U.S.-China Trade Talks Face Big Obstacle: Ensuring That Promises Are Kept



Keith Bradsher | The New York Times

When China joined the World Trade Organization, the global fraternity of cross-border commerce, it promised to open itself up to foreigners in lucrative businesses like banking, telecommunications and electronic-payment processing.

More than 17 years later, China’s telecommunications industry remains firmly under government control. Only recently did China say it would allow foreign companies to own their own bank businesses here. And after nearly two decades of legal fights, China is still reviewing the applications of Visa and Mastercard to get into the country’s payment-processing market.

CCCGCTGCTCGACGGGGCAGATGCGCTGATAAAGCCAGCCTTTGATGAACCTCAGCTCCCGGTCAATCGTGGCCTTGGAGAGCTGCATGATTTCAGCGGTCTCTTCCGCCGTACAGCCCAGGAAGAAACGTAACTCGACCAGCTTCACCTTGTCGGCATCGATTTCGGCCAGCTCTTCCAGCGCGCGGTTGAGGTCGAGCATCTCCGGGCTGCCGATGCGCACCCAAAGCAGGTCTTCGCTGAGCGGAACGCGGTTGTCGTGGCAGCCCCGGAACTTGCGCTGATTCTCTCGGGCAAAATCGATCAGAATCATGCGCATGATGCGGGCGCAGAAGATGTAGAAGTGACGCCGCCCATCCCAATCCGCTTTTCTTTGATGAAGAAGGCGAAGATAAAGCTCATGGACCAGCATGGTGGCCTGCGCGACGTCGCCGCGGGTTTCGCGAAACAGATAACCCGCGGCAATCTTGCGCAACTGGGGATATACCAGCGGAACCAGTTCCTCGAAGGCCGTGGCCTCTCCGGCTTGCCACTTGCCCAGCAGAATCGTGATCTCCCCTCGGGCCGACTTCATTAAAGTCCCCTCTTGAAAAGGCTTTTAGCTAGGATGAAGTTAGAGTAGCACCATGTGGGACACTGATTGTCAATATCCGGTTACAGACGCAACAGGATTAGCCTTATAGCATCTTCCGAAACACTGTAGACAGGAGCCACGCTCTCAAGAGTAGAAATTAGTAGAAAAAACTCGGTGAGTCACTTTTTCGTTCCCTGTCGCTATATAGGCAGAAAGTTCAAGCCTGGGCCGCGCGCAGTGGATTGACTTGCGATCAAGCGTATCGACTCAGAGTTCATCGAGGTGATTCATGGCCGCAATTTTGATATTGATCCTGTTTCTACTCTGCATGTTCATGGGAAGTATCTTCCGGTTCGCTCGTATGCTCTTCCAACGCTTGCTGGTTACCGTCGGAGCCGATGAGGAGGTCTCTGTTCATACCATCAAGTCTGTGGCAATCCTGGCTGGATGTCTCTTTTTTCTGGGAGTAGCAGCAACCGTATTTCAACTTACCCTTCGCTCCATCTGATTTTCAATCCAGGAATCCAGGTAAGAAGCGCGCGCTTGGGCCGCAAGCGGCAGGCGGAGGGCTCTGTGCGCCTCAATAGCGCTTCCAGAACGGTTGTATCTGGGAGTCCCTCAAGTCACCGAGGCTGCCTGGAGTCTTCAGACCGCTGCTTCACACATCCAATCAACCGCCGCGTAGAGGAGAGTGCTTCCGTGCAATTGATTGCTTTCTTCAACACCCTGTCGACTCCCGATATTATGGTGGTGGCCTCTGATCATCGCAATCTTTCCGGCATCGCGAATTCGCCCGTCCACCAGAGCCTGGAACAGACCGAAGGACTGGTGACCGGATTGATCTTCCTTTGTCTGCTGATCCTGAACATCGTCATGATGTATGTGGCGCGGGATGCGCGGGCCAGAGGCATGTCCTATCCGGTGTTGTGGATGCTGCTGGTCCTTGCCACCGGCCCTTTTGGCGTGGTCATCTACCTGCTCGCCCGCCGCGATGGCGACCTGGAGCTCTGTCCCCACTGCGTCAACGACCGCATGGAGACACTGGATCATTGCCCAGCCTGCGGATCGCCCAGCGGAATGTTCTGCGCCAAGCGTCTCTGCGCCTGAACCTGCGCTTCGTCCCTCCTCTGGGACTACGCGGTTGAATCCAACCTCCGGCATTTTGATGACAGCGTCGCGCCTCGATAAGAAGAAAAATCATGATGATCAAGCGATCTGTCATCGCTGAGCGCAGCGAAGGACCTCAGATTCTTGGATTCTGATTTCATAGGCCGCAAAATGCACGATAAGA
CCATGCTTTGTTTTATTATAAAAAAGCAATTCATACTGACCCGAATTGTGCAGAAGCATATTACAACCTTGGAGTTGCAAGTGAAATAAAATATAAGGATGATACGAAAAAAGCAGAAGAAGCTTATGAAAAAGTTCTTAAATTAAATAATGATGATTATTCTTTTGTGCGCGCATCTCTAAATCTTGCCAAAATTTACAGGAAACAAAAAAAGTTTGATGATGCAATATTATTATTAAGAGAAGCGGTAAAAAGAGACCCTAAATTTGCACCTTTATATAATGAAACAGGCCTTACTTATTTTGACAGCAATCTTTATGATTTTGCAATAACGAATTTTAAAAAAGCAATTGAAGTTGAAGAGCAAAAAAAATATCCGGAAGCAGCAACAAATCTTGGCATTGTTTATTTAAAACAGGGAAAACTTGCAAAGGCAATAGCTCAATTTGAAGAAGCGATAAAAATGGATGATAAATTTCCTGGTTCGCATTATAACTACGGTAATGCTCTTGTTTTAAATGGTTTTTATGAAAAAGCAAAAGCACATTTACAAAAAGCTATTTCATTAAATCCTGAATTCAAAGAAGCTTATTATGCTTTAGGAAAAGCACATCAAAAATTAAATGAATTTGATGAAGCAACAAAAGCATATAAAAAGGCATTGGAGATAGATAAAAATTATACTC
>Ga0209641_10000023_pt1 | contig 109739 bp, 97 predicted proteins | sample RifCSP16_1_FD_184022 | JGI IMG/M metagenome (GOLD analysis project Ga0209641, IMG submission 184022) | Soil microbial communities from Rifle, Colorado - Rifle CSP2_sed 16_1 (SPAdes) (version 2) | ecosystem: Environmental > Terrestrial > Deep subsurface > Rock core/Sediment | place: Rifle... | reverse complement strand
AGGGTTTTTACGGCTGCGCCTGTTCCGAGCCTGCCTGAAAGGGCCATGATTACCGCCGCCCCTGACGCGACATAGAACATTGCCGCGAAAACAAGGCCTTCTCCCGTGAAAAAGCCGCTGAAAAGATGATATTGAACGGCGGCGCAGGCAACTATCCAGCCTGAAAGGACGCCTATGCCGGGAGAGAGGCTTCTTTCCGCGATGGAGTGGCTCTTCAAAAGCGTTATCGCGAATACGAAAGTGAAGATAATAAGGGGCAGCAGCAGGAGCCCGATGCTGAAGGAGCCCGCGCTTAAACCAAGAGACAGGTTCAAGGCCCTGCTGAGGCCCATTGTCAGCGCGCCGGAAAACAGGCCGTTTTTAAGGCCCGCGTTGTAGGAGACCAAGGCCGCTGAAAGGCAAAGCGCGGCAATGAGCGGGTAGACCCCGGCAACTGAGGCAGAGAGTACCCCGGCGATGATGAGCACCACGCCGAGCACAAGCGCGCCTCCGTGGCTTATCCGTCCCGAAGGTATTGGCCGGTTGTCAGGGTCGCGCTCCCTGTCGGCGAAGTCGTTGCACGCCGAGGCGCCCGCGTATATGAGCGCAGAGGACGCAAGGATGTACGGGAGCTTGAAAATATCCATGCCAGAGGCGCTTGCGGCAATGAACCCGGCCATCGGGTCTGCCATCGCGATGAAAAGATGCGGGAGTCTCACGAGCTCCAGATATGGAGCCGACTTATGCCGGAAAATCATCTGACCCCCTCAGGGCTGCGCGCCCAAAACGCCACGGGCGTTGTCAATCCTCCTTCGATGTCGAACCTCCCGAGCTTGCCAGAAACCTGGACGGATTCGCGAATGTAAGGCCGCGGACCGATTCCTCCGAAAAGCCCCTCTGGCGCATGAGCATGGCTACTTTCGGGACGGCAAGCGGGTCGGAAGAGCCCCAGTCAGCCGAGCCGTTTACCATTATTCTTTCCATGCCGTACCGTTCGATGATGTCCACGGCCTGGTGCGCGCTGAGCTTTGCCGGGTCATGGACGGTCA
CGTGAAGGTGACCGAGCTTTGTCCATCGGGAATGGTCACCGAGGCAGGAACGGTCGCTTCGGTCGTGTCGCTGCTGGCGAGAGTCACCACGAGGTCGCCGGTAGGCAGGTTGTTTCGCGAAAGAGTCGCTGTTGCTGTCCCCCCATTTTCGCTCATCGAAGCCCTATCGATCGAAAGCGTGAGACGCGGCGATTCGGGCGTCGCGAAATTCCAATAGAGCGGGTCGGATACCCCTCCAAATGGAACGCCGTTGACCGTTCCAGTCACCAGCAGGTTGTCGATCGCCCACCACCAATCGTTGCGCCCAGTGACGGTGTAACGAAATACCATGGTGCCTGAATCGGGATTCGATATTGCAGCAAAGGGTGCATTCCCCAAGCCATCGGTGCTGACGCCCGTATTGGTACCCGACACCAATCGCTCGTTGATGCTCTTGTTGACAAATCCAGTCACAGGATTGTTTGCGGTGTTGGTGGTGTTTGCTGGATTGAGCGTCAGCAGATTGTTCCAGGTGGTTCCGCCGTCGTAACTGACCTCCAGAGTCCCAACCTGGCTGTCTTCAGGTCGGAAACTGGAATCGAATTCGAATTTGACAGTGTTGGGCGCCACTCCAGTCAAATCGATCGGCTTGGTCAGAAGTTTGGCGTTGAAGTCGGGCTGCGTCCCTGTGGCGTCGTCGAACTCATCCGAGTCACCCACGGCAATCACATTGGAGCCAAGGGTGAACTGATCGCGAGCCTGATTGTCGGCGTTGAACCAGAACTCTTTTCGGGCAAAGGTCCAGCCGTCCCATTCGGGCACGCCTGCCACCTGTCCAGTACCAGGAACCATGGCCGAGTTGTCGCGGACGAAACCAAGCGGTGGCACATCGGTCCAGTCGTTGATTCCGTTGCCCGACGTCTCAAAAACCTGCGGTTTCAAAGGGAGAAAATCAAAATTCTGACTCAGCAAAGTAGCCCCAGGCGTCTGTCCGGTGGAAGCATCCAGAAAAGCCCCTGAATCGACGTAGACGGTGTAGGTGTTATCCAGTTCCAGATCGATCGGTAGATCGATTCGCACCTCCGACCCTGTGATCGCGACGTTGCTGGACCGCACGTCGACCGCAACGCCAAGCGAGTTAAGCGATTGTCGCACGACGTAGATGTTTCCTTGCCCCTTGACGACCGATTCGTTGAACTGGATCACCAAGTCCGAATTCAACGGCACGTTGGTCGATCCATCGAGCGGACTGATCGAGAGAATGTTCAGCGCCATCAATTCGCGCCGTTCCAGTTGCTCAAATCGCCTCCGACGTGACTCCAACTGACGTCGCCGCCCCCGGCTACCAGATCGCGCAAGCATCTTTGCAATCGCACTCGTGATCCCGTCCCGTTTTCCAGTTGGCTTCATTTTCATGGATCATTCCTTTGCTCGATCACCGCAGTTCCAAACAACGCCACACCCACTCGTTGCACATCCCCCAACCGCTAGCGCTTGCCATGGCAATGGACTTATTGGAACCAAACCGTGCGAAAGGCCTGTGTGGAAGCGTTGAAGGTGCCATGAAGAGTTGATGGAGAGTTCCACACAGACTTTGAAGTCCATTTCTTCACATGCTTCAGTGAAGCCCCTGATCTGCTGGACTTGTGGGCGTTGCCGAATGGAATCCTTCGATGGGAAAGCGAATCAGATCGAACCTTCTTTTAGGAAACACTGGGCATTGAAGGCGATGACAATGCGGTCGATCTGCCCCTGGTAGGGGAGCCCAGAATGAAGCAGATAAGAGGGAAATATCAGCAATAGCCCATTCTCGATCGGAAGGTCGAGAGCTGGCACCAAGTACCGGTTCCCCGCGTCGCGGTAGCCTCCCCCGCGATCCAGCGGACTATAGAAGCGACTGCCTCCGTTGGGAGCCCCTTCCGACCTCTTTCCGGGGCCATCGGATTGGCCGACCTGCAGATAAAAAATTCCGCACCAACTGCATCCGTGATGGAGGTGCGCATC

The broken promises hang over Robert Lighthizer, the United States trade representative, and Treasury Secretary Steven Mnuchin as they arrive in Beijing for two days of talks to end a trade war between the United States and China. They face a March 2 deadline, after which President Trump has threatened to increase by more than double the tariffs the administration imposed last autumn on $200 billion a year on Chinese imports.

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